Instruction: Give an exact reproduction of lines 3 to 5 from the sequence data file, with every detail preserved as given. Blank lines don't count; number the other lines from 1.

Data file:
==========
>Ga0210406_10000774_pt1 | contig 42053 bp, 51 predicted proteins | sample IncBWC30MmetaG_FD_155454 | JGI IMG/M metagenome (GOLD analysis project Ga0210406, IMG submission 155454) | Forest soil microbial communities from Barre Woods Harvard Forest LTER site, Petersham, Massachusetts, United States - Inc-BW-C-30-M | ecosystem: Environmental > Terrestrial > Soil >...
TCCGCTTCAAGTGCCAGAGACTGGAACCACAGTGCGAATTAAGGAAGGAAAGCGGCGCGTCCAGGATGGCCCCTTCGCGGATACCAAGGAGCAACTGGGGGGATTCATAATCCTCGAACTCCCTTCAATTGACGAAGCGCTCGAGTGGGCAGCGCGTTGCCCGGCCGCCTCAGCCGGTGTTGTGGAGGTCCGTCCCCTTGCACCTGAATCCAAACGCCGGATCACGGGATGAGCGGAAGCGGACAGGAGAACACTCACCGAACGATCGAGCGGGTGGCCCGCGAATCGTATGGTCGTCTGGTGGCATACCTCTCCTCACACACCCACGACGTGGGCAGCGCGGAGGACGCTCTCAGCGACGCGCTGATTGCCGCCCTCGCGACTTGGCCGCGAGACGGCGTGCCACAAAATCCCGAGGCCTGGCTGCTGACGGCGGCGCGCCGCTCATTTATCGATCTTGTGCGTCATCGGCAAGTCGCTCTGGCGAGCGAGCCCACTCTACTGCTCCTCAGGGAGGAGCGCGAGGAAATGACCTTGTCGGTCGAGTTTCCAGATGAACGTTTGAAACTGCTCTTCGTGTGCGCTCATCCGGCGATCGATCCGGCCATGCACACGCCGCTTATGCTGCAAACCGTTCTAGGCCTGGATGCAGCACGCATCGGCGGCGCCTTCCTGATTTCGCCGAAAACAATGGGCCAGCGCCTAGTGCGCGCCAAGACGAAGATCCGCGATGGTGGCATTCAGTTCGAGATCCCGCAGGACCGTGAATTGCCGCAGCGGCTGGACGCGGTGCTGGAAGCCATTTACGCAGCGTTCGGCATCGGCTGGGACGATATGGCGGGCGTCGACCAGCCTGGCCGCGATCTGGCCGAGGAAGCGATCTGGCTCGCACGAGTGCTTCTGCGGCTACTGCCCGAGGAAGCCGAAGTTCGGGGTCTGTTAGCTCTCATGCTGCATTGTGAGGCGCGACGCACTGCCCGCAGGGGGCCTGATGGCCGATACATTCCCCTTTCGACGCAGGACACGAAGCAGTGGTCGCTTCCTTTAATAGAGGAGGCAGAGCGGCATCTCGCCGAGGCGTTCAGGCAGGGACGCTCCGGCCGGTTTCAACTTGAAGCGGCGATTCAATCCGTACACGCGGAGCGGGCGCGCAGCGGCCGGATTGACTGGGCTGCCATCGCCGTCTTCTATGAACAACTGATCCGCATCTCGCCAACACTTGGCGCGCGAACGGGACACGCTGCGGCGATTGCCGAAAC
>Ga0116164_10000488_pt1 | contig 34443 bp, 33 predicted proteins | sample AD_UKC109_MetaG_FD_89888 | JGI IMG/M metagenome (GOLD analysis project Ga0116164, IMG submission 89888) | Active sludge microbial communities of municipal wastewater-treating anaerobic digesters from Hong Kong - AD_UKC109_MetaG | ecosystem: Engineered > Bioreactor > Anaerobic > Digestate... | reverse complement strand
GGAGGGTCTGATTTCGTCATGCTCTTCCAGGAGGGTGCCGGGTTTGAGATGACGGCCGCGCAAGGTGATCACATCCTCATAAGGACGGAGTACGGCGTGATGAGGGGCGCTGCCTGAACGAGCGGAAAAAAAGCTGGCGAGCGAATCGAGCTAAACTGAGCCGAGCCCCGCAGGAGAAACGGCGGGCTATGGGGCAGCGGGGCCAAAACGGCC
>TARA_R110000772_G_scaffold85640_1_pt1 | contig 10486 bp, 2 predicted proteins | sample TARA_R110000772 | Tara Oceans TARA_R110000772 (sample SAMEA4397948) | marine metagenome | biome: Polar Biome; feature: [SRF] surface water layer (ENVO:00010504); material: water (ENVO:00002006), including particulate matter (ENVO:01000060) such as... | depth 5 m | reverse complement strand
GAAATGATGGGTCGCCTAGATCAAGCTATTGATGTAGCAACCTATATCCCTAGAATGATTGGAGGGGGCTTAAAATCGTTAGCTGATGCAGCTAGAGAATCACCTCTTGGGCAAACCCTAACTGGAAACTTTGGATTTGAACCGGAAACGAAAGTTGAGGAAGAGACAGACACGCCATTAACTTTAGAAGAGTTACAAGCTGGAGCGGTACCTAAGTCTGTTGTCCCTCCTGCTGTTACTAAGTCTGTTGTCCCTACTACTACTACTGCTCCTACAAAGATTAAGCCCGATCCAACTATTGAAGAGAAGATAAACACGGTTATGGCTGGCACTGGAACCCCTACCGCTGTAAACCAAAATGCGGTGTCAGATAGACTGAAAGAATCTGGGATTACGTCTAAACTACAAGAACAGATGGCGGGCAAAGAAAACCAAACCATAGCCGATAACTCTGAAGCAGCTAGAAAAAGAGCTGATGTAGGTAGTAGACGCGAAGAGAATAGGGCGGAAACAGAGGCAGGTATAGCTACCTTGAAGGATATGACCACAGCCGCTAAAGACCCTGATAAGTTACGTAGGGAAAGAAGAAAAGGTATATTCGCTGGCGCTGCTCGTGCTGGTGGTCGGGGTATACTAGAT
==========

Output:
>Ga0116164_10000488_pt1 | contig 34443 bp, 33 predicted proteins | sample AD_UKC109_MetaG_FD_89888 | JGI IMG/M metagenome (GOLD analysis project Ga0116164, IMG submission 89888) | Active sludge microbial communities of municipal wastewater-treating anaerobic digesters from Hong Kong - AD_UKC109_MetaG | ecosystem: Engineered > Bioreactor > Anaerobic > Digestate... | reverse complement strand
GGAGGGTCTGATTTCGTCATGCTCTTCCAGGAGGGTGCCGGGTTTGAGATGACGGCCGCGCAAGGTGATCACATCCTCATAAGGACGGAGTACGGCGTGATGAGGGGCGCTGCCTGAACGAGCGGAAAAAAAGCTGGCGAGCGAATCGAGCTAAACTGAGCCGAGCCCCGCAGGAGAAACGGCGGGCTATGGGGCAGCGGGGCCAAAACGGCC
>TARA_R110000772_G_scaffold85640_1_pt1 | contig 10486 bp, 2 predicted proteins | sample TARA_R110000772 | Tara Oceans TARA_R110000772 (sample SAMEA4397948) | marine metagenome | biome: Polar Biome; feature: [SRF] surface water layer (ENVO:00010504); material: water (ENVO:00002006), including particulate matter (ENVO:01000060) such as... | depth 5 m | reverse complement strand